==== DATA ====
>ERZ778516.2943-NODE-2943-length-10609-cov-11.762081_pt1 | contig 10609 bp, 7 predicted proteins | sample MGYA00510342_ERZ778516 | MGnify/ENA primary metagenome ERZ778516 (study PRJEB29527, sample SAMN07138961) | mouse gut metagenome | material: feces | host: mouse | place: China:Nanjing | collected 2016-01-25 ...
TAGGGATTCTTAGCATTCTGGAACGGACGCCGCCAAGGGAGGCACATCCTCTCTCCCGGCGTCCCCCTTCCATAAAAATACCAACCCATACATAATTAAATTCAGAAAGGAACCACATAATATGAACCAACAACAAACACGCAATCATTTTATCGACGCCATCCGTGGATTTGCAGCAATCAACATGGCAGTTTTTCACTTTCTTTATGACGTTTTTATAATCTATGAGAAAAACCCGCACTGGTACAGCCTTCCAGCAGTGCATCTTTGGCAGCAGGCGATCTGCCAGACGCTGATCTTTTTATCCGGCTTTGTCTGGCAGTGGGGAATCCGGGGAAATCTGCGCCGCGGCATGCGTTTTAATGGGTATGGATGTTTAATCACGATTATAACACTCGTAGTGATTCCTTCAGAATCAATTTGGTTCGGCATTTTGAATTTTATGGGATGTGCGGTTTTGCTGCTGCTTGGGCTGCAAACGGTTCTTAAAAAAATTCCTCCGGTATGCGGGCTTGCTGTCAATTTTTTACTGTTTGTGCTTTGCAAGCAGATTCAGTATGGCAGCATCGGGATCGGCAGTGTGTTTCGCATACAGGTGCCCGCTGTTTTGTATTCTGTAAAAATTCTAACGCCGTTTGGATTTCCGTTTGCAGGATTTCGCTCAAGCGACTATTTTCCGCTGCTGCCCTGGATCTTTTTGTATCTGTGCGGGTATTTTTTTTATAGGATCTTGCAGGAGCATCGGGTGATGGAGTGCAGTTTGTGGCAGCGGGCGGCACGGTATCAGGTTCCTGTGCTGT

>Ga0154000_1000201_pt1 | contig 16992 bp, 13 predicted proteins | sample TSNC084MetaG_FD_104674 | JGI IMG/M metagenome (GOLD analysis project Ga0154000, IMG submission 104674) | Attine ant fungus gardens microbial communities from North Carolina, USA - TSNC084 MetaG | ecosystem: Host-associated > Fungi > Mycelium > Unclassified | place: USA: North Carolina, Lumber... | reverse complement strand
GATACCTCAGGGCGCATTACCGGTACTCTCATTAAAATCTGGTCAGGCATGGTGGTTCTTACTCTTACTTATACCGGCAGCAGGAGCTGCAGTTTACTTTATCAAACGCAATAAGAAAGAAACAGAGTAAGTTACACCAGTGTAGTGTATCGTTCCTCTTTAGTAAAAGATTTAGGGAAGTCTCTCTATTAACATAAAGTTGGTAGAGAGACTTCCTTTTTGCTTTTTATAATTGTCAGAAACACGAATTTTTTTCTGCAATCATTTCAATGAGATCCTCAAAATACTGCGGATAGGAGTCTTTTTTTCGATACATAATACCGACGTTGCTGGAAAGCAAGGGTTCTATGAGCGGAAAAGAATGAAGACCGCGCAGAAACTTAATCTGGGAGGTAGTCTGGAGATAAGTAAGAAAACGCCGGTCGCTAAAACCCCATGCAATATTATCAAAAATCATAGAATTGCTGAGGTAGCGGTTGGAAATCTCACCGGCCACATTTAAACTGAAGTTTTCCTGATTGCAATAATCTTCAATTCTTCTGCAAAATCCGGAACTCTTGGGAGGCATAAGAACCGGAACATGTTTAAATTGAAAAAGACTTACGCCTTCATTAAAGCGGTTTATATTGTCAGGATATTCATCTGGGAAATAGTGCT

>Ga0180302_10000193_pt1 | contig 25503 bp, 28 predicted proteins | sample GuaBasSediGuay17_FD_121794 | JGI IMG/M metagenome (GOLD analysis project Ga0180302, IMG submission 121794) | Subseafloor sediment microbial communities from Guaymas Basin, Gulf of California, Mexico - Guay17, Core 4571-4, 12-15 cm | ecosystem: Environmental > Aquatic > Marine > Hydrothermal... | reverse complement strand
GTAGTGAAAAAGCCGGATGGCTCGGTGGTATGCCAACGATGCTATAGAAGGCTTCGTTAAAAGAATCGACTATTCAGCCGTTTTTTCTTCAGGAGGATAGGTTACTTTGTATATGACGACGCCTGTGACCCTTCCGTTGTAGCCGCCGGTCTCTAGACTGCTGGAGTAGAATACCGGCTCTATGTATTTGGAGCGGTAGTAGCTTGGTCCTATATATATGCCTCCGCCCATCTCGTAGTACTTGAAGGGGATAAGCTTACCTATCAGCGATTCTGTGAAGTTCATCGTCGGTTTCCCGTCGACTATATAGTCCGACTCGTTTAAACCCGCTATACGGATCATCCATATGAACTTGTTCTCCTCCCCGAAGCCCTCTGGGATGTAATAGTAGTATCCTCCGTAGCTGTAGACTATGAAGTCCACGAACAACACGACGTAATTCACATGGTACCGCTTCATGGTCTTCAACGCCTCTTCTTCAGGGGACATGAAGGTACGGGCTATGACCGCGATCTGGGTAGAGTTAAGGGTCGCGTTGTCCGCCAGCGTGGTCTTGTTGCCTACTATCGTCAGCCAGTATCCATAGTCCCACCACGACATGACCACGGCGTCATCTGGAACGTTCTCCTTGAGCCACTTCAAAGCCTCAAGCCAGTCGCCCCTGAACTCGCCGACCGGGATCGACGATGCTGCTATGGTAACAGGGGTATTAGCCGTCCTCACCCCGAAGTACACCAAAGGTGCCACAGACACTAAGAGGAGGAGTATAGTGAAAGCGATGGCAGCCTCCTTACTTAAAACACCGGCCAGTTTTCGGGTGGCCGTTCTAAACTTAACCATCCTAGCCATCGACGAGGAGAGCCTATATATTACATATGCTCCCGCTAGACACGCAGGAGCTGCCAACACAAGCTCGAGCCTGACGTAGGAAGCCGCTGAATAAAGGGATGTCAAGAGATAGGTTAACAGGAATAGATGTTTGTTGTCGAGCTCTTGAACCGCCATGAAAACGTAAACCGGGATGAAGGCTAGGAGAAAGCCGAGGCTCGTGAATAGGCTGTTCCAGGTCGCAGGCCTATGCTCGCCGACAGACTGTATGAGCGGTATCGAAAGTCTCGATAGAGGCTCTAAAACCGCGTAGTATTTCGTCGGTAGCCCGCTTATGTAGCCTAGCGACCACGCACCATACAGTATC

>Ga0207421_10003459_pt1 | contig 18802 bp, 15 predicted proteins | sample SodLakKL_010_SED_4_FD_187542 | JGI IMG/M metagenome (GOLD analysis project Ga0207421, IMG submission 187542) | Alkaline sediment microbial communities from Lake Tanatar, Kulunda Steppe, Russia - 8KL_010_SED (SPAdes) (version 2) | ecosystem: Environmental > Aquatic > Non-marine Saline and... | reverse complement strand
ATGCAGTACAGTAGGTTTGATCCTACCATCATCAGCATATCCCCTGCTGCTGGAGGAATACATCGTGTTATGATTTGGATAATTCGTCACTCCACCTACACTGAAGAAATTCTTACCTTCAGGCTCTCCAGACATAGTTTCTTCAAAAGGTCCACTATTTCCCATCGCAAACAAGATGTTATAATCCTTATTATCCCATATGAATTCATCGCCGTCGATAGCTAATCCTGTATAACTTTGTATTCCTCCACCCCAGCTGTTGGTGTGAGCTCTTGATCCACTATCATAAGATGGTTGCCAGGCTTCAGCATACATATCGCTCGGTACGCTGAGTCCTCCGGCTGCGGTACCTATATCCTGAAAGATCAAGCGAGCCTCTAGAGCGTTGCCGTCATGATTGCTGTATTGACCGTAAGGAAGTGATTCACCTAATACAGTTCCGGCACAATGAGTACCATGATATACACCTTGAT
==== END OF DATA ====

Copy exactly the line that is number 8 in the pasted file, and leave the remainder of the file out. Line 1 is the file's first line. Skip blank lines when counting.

ATGCAGTACAGTAGGTTTGATCCTACCATCATCAGCATATCCCCTGCTGCTGGAGGAATACATCGTGTTATGATTTGGATAATTCGTCACTCCACCTACACTGAAGAAATTCTTACCTTCAGGCTCTCCAGACATAGTTTCTTCAAAAGGTCCACTATTTCCCATCGCAAACAAGATGTTATAATCCTTATTATCCCATATGAATTCATCGCCGTCGATAGCTAATCCTGTATAACTTTGTATTCCTCCACCCCAGCTGTTGGTGTGAGCTCTTGATCCACTATCATAAGATGGTTGCCAGGCTTCAGCATACATATCGCTCGGTACGCTGAGTCCTCCGGCTGCGGTACCTATATCCTGAAAGATCAAGCGAGCCTCTAGAGCGTTGCCGTCATGATTGCTGTATTGACCGTAAGGAAGTGATTCACCTAATACAGTTCCGGCACAATGAGTACCATGATATACACCTTGAT